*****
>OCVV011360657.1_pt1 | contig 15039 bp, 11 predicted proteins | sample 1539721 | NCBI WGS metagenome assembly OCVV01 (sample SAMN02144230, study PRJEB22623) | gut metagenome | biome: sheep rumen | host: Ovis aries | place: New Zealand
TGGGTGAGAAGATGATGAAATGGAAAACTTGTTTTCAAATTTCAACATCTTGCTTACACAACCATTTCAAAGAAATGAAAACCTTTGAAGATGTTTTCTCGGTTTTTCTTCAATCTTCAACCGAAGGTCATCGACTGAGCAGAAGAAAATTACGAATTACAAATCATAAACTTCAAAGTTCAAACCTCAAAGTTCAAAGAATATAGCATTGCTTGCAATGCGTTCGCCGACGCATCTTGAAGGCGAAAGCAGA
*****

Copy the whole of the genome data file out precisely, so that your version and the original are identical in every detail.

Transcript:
>OCVV011360657.1_pt1 | contig 15039 bp, 11 predicted proteins | sample 1539721 | NCBI WGS metagenome assembly OCVV01 (sample SAMN02144230, study PRJEB22623) | gut metagenome | biome: sheep rumen | host: Ovis aries | place: New Zealand
TGGGTGAGAAGATGATGAAATGGAAAACTTGTTTTCAAATTTCAACATCTTGCTTACACAACCATTTCAAAGAAATGAAAACCTTTGAAGATGTTTTCTCGGTTTTTCTTCAATCTTCAACCGAAGGTCATCGACTGAGCAGAAGAAAATTACGAATTACAAATCATAAACTTCAAAGTTCAAACCTCAAAGTTCAAAGAATATAGCATTGCTTGCAATGCGTTCGCCGACGCATCTTGAAGGCGAAAGCAGA